The top three all rode beautiful handy courses and ultimately their order stayed the same as final placings were determined.
Crolick builds the Traverse City show schedule into a large portion of his summer and fall plans for himself and his clients. “It works wonderfully into our schedule; we love coming here,” he shared. “I was here for the [Hunter] Spectacular week in June, and we ended up third. He loves the [International] ring; it’s really big and he is a great horse on the gallop and forward to the jumps. We always come here for three or four weeks in July, then we’ll do Pony Finals and Derby Finals and be back up here for [the Traverse City Fall Tournament of Champions] in September.”
Elle Moreno and Wengen Climb to $5,000 Traverse City Hunter Derby Win
Up first in the Main Hunter ring for derby mania on Sunday was the $5,000 Non-Pro Traverse City Derby, and the win went to Elle Moreno with Wengen, owned by Don Stewart. Her first-round score of 87 put her in fourth as round one came to a close, but a high score of 90 in the handy round propelled her to the top and gave her the win.
“Don let me lease [Wengen] while I’m here over the summer,” Moreno, 20, said of her partnership with the 10-year-old Warmblood gelding. “I don’t have any horses right now because I’m in college; I go to SMU and ride on the equestrian team. He’s been great. I’ve been doing the equitation with him. He turns on a dime, he’s so adjustable, and he’s such a great horse.”
Eleanor Hellman took second-place honors on Sabrina Hellman’s Gijon after scoring a 90.5 in round one, the second-highest score in the first round of competition. Riley Hogan and Double Fantasy claimed third after their impressive 92 score in the first round.
“I wanted to make all the inside turns and keep enough pace but stay close enough that I could make the turns look clean,” Moreno, of Dallas, TX, continued. “He makes the handy turns look easy and he locks in on a jump and takes you there. You can find a distance really easily on him.”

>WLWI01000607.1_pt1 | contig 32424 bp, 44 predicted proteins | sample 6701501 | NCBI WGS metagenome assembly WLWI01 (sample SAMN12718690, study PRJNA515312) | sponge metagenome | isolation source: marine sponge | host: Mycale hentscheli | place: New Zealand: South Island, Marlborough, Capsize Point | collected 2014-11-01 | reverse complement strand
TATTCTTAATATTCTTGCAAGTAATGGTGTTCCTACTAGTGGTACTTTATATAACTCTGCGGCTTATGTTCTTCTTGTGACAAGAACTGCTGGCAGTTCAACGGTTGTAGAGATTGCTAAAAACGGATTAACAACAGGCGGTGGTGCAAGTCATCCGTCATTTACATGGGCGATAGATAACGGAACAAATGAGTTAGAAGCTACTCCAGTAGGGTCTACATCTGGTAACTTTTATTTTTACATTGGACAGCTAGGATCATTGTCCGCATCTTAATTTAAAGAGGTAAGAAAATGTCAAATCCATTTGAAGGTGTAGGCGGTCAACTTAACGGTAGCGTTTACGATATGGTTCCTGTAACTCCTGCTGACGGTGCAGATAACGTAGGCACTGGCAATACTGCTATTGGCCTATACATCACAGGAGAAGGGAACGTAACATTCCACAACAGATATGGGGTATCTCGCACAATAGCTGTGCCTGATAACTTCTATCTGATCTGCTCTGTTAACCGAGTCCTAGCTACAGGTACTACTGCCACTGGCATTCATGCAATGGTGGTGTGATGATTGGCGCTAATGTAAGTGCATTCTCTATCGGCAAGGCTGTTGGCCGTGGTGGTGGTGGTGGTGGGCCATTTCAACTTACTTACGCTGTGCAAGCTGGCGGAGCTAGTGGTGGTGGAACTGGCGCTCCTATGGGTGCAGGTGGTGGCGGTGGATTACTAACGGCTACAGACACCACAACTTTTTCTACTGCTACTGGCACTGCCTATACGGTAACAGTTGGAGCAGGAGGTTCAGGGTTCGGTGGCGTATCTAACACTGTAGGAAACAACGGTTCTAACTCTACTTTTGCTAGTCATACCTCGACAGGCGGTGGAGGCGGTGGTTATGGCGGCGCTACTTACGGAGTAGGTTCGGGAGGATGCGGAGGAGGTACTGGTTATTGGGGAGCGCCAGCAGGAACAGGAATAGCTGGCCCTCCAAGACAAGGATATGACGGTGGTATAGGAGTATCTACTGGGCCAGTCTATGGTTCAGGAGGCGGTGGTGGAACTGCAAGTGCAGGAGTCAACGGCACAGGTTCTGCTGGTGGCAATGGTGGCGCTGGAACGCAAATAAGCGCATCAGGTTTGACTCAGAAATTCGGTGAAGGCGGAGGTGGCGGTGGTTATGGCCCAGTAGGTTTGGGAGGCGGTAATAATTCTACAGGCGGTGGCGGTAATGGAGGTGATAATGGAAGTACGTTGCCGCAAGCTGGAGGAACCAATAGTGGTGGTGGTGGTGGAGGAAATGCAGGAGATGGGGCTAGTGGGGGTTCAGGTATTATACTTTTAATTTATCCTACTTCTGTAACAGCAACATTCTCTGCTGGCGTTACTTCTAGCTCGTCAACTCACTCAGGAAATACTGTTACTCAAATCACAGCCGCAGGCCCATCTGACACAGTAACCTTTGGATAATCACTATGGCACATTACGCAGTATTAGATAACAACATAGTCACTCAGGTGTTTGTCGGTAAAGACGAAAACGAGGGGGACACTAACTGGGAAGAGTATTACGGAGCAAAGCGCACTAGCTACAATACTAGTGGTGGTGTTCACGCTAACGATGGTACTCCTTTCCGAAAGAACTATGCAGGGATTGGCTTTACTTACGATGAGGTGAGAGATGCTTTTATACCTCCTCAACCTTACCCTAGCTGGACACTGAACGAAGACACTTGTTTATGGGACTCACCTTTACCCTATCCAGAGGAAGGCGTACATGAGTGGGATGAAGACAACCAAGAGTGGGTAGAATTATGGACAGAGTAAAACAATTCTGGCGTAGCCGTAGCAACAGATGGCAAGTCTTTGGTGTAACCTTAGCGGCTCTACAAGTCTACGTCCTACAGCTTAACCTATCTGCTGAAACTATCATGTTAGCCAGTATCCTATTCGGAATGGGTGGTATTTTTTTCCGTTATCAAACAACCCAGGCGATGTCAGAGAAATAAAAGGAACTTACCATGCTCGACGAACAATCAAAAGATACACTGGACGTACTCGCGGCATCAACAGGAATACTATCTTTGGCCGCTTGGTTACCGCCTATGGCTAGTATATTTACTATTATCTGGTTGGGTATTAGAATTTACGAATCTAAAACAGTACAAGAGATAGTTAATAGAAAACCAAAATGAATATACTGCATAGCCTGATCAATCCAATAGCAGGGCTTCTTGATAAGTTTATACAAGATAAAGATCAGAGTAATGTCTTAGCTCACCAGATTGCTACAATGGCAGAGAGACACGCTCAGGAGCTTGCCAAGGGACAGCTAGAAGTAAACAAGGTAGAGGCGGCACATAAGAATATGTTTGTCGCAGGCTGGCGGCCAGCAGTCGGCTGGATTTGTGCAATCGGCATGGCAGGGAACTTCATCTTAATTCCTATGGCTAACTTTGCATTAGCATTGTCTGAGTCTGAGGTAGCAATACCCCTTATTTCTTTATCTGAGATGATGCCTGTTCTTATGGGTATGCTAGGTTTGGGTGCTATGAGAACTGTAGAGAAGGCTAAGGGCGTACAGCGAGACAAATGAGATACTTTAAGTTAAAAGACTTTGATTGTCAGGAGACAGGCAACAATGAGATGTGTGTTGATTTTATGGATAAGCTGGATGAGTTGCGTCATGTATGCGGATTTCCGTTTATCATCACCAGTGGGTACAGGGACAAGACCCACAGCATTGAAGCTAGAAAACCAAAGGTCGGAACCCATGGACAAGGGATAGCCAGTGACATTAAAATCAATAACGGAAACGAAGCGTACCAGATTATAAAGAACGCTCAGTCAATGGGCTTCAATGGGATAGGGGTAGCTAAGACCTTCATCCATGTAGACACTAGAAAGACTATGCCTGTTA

Enjoying her time competing with Wengen, Moreno loves everything about the Traverse City summer. “It’s been great,” she continued. “The weather has been so much better than Texas. I love the weather, love the food here, the town is so cute, the horse show is great, and I’m having a great summer.”
Ella Endzweig Enjoys Dog Days of Summer with Pinecone Shavings Hunter Derby Victory
Later on Sunday, it was 11-year-old Ella Endzweig who took top honors in the $2,500 Pinecone Shavings 2’6” Non-Pro Traverse City Derby aboard Watch Hill, owned by Elle Haymond. Endzweig put in a strong first round, earning a score of 86. Despite her strong lead, she came back extra bold to try to secure her win in the class, finishing on a total of 168.
“His barn name is Ziggy and he’s 20, so he’s done it all and he’s seen it all,” she said of her partner Watch Hill. “He’s the best. He goes around with his tongue out so we like to call him a dog. We got him a dog bowl that he can drink out of. He’s really sweet in the barn and he lets you do whatever you want with him. Because I’m tiny, he has to put his head down so I can put the bridle on. He just lowers his head and does whatever I need him to. He’s a very special horse.”
Having recently moved up to the 2’6” fence height, Ziggy is giving Endzweig all the confidence she needs to move up through the hunter divisions and begin tackling hunter derby courses.
“I got him in December and he’s been my first 2’6” horse,” she continued. “I was kind of nervous riding him at first because my first horse would jump very hard if I chipped or left long. Ziggy has boosted my confidence and he won’t ever jump hard.”
Endzweig, of New York, NY, has dipped her toe into the hunter derby ring, competing in a few derbies prior to Traverse City, but she’s already enjoying the strategizing that goes into a two-round class.
“I prefer the two rounds versus hunt-and-go because in the hunt-and-go you’re in there for one round and you don’t get to come back,” she explained. “I like going in for the classic round and coming back for the handy because if you don’t have such a great round in the classic you can talk about it with your trainer and make a plan and go back and make some bolder choices.”
The choices she made to be bold in the handy round were ultimately what she believed won her the class.
“I made a tighter turn from jump six to eight and I don’t think anyone else did it,” Endzweig shared. “I was a little deep to jump two but I think that the tight turn made up for that. Ziggy can do it all; he can go inside a jump no one else can, he can lengthen his stride 10 miles long, he can shorten, and do whatever you want.”
Thinking past her hunter goals for the coming year, Endzweig is looking forward to getting started in the equitation ranks so she can go on to have a successful junior career in more than once discipline.
“I’m really excited to start equitation,” she said. “My goals are to win at big shows and to get some horses that are maybe a little greener and train them to be really nice horses.”
Coming in second in the $2,500 Pinecone Shavings 2’6” Non-Pro Traverse City Derby was Emma Lena Green aboard Viva Las Vegas, while Deidre Donnelly took third aboard Cadoro, owned by Horse Show Leases LLC.